Mitochondrial Bioenergetics and Quality Control Mechanisms in Health and DiseaseView this Special Issue
Research Article | Open Access
Margus Eimre, Kalju Paju, Nadežda Peet, Lumme Kadaja, Marian Tarrend, Sergo Kasvandik, Joosep Seppet, Marilin Ivask, Ehte Orlova, Sulev Kõks, "Increased Mitochondrial Protein Levels and Bioenergetics in the Musculus Rectus Femoris of Wfs1-Deficient Mice", Oxidative Medicine and Cellular Longevity, vol. 2018, Article ID 3175313, 12 pages, 2018. https://doi.org/10.1155/2018/3175313
Increased Mitochondrial Protein Levels and Bioenergetics in the Musculus Rectus Femoris of Wfs1-Deficient Mice
Wfs1 deficiency leads to a progressive loss of plasma insulin concentration, which should reduce the consumption of glucose in insulin-dependent tissues, causing a variety of changes in intracellular energy metabolism. Our objective here was to assess the changes in the amount and function of mitochondrial proteins in different muscles of Wfs1-deficient mice. Mitochondrial functions were assayed by high-resolution oxygraphy of permeabilized muscle fibers; the protein amount was evaluated by liquid chromatography tandem mass spectrometry (LC/MS/MS) analysis and mRNA levels of the uncoupler proteins UCP2 and UCP3 by real-time PCR; and citrate synthase (CS) activity was determined spectrophotometrically in muscle homogenates. Compared to controls, there were no changes in proton leak and citrate synthase activity in the heart and m. soleus tissues of Wfs1-deficient mice, but significantly higher levels of both of these factors were observed in the m. rectus femoris; mitochondrial proteins and mRNA of UCP2 were also higher in the m. rectus femoris. ADP-stimulated state 3 respiration was lower in the m. soleus, remained unchanged in the heart, and was higher in the m. rectus femoris. The mitochondrial protein amount and activity are higher in Wfs1-deficient mice, as are mitochondrial proton leak and oxygen consumption in m. rectus femoris. These changes in muscle metabolism may be important for identifying the mechanisms responsible for Wolfram syndrome and diabetes.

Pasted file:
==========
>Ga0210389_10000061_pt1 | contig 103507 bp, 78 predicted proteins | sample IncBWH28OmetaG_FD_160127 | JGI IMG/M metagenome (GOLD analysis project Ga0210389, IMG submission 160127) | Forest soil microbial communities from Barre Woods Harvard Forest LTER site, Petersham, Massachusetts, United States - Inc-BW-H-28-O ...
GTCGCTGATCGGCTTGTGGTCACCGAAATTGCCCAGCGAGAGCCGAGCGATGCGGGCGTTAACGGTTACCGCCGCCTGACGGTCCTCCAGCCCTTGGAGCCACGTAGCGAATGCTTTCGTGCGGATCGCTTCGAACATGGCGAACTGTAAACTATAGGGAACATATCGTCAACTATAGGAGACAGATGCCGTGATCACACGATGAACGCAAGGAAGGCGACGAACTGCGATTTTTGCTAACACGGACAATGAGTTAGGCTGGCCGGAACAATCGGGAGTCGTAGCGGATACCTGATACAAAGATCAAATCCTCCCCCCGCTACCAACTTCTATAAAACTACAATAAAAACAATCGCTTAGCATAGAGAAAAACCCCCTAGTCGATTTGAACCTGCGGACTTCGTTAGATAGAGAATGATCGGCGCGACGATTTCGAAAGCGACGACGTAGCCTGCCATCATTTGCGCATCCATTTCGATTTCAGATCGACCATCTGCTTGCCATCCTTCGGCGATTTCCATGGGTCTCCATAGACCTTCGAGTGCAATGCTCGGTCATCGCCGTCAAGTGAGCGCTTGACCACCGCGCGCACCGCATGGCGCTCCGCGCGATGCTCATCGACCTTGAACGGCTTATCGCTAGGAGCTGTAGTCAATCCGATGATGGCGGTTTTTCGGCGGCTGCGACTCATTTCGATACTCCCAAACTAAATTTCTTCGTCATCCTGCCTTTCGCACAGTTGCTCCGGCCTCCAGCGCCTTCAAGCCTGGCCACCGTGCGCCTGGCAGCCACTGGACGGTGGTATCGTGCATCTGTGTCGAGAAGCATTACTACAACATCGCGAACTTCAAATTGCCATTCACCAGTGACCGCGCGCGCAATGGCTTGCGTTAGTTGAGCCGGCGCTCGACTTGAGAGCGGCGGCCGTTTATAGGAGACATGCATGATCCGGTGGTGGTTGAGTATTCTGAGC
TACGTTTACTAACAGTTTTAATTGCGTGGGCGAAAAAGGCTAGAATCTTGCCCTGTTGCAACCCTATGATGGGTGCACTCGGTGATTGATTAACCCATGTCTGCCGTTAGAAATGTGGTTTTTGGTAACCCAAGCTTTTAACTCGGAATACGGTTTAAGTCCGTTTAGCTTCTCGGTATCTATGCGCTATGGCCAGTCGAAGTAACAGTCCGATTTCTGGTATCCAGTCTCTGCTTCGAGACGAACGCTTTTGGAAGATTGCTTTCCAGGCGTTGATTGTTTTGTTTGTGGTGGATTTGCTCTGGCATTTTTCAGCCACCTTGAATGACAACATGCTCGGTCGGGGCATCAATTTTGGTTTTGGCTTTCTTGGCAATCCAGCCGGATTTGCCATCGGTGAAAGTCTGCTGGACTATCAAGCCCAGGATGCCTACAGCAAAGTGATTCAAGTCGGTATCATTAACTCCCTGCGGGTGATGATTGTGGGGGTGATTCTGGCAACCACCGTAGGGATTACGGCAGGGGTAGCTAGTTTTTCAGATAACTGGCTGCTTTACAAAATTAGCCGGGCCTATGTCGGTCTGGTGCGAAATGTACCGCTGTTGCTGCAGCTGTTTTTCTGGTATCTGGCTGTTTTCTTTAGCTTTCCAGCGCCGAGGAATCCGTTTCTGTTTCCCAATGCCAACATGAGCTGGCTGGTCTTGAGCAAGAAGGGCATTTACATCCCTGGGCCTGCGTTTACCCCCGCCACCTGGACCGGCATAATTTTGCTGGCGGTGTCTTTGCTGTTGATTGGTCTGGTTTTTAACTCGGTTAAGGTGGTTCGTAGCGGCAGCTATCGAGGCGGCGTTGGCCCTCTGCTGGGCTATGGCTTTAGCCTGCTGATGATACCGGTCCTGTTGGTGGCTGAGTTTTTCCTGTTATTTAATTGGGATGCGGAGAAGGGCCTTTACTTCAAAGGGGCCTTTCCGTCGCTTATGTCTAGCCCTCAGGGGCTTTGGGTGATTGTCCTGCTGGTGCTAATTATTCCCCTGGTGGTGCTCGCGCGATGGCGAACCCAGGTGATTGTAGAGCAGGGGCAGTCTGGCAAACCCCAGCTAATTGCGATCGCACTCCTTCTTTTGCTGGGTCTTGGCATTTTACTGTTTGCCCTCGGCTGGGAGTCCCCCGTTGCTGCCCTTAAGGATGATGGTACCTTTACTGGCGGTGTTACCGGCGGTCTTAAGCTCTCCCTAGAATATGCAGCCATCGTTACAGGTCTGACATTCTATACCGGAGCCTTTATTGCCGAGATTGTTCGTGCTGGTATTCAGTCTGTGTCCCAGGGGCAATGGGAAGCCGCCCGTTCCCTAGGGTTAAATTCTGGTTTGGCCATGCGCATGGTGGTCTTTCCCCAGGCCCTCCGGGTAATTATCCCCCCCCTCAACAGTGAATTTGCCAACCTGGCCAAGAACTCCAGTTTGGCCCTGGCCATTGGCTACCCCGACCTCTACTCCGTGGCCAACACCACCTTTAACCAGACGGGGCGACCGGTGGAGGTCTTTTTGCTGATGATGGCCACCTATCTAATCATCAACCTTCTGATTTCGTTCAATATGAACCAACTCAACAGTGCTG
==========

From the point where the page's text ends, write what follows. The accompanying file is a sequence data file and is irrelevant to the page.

Wolframin, which is encoded by the WFS1 gene, is a transmembrane glycoprotein found primarily in the endoplasmic reticulum (ER) and is ubiquitously expressed at high levels in the brain, pancreas, and heart but also has been observed in the liver, spleen, skeletal muscles, and kidney [1, 2]. Deficiency of wolframin induces ER stress and calcium depletion in cells [3, 4], which eventually may lead to the development of Wolfram syndrome type 1 (WS), a complex disease associated with diabetes insipidus, diabetes mellitus, optic atrophy, and deafness . Short stature is also quite common in patients with WS [6–8], and people with WS often suffer from chronic and progressively increasing fatigue , as well as muscle spasms, which are common in most patients and can be very serious [10, 11].
The development of diabetes has been associated with increased ER stress and apoptosis in pancreatic beta cells, leading to insufficient insulin secretion [3, 12]. Wolfram syndrome-related diabetes (WSD) usually develops in childhood [13, 14] and tends to occur earlier than type 1 diabetes (5.4 vs. 7.9 years of age, respectively, ) . Normally, approximately three-quarters of the total body glucose uptake stimulated by insulin is mediated by the skeletal muscles [16–18], and therefore, deficit of insulin or resistance of muscle fibers to insulin in diabetes mellitus causes changes in muscle energy metabolism. Diabetic patients may experience muscular weakness in the ankles and knees . Hand-grip strength values were also found to be lower in diabetes patients than in age-matched control subjects [20, 21]. Muscle weakness is related to signs and severity of polyneuropathy (PN), a frequent complication for people with diabetes. In addition to PN, diabetes often leads to lower strength per unit of striated muscle and to the slowing of movements . Accumulation of glycation end products may also be a cause of impaired muscle function in these patients .